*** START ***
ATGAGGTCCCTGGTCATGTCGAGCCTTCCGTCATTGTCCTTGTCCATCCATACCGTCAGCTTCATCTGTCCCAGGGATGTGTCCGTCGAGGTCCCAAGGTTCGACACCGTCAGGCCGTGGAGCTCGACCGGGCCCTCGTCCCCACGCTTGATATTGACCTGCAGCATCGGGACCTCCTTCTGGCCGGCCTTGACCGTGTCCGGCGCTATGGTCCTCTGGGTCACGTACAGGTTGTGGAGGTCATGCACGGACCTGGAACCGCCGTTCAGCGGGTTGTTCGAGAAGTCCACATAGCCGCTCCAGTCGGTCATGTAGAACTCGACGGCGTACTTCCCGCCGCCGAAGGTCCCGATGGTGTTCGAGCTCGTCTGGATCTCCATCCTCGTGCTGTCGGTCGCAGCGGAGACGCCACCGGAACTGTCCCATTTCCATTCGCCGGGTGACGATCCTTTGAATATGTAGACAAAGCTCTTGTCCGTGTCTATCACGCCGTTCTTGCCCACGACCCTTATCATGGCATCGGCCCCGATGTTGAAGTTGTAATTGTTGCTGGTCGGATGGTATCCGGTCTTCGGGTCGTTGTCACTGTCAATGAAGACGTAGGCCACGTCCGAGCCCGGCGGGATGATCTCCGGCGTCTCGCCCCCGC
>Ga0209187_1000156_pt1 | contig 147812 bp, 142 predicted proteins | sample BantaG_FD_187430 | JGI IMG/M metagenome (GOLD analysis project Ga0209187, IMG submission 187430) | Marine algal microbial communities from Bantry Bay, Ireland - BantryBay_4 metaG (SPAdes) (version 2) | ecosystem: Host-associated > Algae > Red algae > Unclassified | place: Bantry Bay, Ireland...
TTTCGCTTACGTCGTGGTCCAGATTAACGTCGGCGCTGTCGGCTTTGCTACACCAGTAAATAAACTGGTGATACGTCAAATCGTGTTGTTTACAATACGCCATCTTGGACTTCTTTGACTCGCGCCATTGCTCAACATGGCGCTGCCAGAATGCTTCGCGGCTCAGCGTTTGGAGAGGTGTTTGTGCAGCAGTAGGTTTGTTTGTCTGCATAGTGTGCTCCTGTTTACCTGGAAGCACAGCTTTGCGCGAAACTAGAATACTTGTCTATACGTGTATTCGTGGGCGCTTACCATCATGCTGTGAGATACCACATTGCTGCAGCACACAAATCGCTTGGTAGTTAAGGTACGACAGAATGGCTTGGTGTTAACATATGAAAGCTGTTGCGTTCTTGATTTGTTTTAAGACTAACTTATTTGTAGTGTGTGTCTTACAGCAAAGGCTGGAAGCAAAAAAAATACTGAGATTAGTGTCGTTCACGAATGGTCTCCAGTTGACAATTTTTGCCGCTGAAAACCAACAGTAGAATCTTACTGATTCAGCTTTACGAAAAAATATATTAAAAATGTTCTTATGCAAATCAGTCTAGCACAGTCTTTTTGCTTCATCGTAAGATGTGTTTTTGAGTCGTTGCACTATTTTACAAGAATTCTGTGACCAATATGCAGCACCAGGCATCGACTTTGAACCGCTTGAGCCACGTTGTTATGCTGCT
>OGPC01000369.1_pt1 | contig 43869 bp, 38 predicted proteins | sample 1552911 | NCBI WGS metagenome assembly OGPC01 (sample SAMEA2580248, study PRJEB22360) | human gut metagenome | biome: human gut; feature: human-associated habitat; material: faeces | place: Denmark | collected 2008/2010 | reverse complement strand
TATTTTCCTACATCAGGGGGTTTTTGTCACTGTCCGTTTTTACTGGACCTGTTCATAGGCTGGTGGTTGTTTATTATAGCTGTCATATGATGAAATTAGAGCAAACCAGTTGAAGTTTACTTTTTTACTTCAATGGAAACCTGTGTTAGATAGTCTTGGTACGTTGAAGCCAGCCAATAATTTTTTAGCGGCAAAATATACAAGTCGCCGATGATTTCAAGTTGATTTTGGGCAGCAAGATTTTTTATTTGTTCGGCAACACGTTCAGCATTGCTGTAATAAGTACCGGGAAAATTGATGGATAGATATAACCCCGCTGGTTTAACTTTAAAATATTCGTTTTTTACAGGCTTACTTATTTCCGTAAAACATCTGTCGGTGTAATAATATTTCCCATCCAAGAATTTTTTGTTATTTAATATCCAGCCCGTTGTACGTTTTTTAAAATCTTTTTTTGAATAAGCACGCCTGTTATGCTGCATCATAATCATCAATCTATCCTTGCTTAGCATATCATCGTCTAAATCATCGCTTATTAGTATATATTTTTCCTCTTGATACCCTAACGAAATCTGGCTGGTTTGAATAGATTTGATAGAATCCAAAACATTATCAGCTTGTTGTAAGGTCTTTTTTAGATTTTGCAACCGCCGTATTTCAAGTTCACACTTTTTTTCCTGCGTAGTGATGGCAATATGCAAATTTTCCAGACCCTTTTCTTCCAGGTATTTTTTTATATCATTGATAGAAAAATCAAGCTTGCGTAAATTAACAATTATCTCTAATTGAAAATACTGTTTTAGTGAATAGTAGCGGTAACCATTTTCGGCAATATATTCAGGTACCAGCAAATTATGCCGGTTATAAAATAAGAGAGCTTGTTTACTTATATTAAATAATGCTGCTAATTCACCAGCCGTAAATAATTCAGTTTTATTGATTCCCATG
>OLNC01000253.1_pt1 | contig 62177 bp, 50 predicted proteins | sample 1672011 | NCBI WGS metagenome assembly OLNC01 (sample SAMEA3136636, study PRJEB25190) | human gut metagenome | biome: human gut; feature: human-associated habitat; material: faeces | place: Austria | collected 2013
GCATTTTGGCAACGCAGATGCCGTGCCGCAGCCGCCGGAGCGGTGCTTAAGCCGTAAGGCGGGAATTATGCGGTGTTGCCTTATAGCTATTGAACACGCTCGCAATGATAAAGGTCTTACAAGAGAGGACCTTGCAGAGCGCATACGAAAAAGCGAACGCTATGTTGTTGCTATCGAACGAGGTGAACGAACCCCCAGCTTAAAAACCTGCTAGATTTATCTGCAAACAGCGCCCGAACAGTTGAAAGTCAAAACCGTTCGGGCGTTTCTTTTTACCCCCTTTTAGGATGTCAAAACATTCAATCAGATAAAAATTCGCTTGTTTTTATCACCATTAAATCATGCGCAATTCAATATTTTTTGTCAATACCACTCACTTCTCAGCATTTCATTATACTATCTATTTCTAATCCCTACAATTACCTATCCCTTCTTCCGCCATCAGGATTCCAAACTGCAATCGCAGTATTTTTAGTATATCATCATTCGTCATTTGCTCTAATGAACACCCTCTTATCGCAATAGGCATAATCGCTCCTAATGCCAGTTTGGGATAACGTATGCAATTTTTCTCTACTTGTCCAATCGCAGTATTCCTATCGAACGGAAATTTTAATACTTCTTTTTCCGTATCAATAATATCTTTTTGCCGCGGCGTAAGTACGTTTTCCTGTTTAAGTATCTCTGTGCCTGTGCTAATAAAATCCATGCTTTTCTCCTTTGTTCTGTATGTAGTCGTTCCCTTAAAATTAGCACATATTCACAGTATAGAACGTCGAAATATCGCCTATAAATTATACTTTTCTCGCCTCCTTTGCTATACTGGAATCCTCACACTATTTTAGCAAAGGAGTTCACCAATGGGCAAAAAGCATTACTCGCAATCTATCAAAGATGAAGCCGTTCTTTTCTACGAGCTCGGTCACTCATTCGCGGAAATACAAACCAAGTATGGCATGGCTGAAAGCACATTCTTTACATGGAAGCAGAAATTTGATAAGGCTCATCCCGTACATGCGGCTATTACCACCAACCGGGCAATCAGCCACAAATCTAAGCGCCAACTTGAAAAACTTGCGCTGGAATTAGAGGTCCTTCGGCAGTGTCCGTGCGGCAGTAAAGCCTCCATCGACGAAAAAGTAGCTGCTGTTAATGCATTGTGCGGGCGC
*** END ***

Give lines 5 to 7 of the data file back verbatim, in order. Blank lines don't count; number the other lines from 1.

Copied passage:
TATTTTCCTACATCAGGGGGTTTTTGTCACTGTCCGTTTTTACTGGACCTGTTCATAGGCTGGTGGTTGTTTATTATAGCTGTCATATGATGAAATTAGAGCAAACCAGTTGAAGTTTACTTTTTTACTTCAATGGAAACCTGTGTTAGATAGTCTTGGTACGTTGAAGCCAGCCAATAATTTTTTAGCGGCAAAATATACAAGTCGCCGATGATTTCAAGTTGATTTTGGGCAGCAAGATTTTTTATTTGTTCGGCAACACGTTCAGCATTGCTGTAATAAGTACCGGGAAAATTGATGGATAGATATAACCCCGCTGGTTTAACTTTAAAATATTCGTTTTTTACAGGCTTACTTATTTCCGTAAAACATCTGTCGGTGTAATAATATTTCCCATCCAAGAATTTTTTGTTATTTAATATCCAGCCCGTTGTACGTTTTTTAAAATCTTTTTTTGAATAAGCACGCCTGTTATGCTGCATCATAATCATCAATCTATCCTTGCTTAGCATATCATCGTCTAAATCATCGCTTATTAGTATATATTTTTCCTCTTGATACCCTAACGAAATCTGGCTGGTTTGAATAGATTTGATAGAATCCAAAACATTATCAGCTTGTTGTAAGGTCTTTTTTAGATTTTGCAACCGCCGTATTTCAAGTTCACACTTTTTTTCCTGCGTAGTGATGGCAATATGCAAATTTTCCAGACCCTTTTCTTCCAGGTATTTTTTTATATCATTGATAGAAAAATCAAGCTTGCGTAAATTAACAATTATCTCTAATTGAAAATACTGTTTTAGTGAATAGTAGCGGTAACCATTTTCGGCAATATATTCAGGTACCAGCAAATTATGCCGGTTATAAAATAAGAGAGCTTGTTTACTTATATTAAATAATGCTGCTAATTCACCAGCCGTAAATAATTCAGTTTTATTGATTCCCATG
>OLNC01000253.1_pt1 | contig 62177 bp, 50 predicted proteins | sample 1672011 | NCBI WGS metagenome assembly OLNC01 (sample SAMEA3136636, study PRJEB25190) | human gut metagenome | biome: human gut; feature: human-associated habitat; material: faeces | place: Austria | collected 2013
GCATTTTGGCAACGCAGATGCCGTGCCGCAGCCGCCGGAGCGGTGCTTAAGCCGTAAGGCGGGAATTATGCGGTGTTGCCTTATAGCTATTGAACACGCTCGCAATGATAAAGGTCTTACAAGAGAGGACCTTGCAGAGCGCATACGAAAAAGCGAACGCTATGTTGTTGCTATCGAACGAGGTGAACGAACCCCCAGCTTAAAAACCTGCTAGATTTATCTGCAAACAGCGCCCGAACAGTTGAAAGTCAAAACCGTTCGGGCGTTTCTTTTTACCCCCTTTTAGGATGTCAAAACATTCAATCAGATAAAAATTCGCTTGTTTTTATCACCATTAAATCATGCGCAATTCAATATTTTTTGTCAATACCACTCACTTCTCAGCATTTCATTATACTATCTATTTCTAATCCCTACAATTACCTATCCCTTCTTCCGCCATCAGGATTCCAAACTGCAATCGCAGTATTTTTAGTATATCATCATTCGTCATTTGCTCTAATGAACACCCTCTTATCGCAATAGGCATAATCGCTCCTAATGCCAGTTTGGGATAACGTATGCAATTTTTCTCTACTTGTCCAATCGCAGTATTCCTATCGAACGGAAATTTTAATACTTCTTTTTCCGTATCAATAATATCTTTTTGCCGCGGCGTAAGTACGTTTTCCTGTTTAAGTATCTCTGTGCCTGTGCTAATAAAATCCATGCTTTTCTCCTTTGTTCTGTATGTAGTCGTTCCCTTAAAATTAGCACATATTCACAGTATAGAACGTCGAAATATCGCCTATAAATTATACTTTTCTCGCCTCCTTTGCTATACTGGAATCCTCACACTATTTTAGCAAAGGAGTTCACCAATGGGCAAAAAGCATTACTCGCAATCTATCAAAGATGAAGCCGTTCTTTTCTACGAGCTCGGTCACTCATTCGCGGAAATACAAACCAAGTATGGCATGGCTGAAAGCACATTCTTTACATGGAAGCAGAAATTTGATAAGGCTCATCCCGTACATGCGGCTATTACCACCAACCGGGCAATCAGCCACAAATCTAAGCGCCAACTTGAAAAACTTGCGCTGGAATTAGAGGTCCTTCGGCAGTGTCCGTGCGGCAGTAAAGCCTCCATCGACGAAAAAGTAGCTGCTGTTAATGCATTGTGCGGGCGC